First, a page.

Iceland’s EU Membership Plans Still on Track

Written by | Tuesday, May 13th, 2014
@Eubulletin

Iceland’s government announced yesterday (May 12) that it decided to put off its plans to withdraw the application for EU membership. The country’s current eurosceptic centre-right government announced in mid-February that it drafted a bill to withdraw Iceland’s EU membership bid of 2009 without organizing a referendum. Yet, mass demonstrations were held outside the country’s parliament in March and April, calling on the ruling parties to honour election promises to put the EU issue to a referendum.
Iceland’s foreign affairs minister Gunnar Bragi Sveinsson promised that the parliament would come back to the issue of EU membership right after the summer break. He said that he did not expect the government parties to manage to pass the motion through as there were more pending and more important matters that had to be dealt with. Mr Sveinsson also pointed out that the government was not in any negotiations with the EU and does not intend to launch any formal EU accession negotiations, which is why he considered the whole issue a formality.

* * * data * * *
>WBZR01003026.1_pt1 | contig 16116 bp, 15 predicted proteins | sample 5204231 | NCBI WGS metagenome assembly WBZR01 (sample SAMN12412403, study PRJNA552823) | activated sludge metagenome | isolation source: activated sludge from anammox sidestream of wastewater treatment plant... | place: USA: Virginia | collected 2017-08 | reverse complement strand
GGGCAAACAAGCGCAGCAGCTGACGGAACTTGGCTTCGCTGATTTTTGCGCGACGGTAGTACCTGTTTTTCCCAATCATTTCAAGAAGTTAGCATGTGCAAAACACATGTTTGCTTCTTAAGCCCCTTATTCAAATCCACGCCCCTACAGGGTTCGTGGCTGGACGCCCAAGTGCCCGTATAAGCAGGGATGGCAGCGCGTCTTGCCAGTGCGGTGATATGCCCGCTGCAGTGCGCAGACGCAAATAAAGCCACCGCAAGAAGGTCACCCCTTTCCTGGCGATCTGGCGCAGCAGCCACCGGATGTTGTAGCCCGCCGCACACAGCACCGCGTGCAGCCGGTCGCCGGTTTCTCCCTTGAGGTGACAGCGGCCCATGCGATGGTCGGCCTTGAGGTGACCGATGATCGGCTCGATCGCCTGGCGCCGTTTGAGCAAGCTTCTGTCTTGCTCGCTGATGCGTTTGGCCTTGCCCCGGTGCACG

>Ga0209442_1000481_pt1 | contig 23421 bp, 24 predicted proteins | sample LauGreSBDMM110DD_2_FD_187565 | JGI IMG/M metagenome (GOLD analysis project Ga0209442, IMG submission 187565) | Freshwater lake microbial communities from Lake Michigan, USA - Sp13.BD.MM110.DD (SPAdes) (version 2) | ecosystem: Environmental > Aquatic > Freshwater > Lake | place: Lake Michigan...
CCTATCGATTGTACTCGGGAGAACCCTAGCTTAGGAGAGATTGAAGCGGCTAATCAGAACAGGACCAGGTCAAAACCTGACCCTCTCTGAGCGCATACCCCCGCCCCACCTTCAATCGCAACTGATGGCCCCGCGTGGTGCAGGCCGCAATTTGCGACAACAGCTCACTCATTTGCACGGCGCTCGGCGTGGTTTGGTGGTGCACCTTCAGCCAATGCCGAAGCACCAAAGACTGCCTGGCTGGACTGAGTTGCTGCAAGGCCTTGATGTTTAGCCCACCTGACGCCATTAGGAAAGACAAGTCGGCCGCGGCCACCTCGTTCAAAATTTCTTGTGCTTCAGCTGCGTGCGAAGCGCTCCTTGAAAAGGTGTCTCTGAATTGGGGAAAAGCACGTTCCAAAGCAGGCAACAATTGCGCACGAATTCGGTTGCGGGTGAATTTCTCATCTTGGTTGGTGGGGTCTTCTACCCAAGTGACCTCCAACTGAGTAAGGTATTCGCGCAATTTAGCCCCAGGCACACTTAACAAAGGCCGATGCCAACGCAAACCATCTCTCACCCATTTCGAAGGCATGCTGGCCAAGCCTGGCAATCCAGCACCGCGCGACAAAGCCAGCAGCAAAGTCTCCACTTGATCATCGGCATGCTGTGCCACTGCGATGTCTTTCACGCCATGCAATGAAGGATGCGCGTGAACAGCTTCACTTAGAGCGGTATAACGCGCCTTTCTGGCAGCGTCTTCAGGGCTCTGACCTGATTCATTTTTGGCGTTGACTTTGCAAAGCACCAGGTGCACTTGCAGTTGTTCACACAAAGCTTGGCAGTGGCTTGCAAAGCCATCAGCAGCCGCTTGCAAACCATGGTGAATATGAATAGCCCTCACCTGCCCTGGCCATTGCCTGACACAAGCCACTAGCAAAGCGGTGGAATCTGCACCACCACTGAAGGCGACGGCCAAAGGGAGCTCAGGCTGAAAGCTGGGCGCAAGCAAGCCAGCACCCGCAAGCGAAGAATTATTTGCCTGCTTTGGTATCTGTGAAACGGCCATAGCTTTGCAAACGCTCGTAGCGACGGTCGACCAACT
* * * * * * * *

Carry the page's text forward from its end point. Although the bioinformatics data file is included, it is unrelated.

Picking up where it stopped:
Iceland’s opinion surveys and polls suggest that most of Icelanders would prefer a referendum on whether the country should join the EU. This was in fact initially promised by the governing Progressive Party and Independence Party as well. Formal negotiations on the EU accession started in July 2010. Being part of the Schengen Area and EU’s internal market, Iceland had already been immensely intertwined with the EU economy and market although it cannot find a common ground with Brussels on a number of issues such as fisheries.

Article Categories:
EUROPE'S NEIGHBORHOOD

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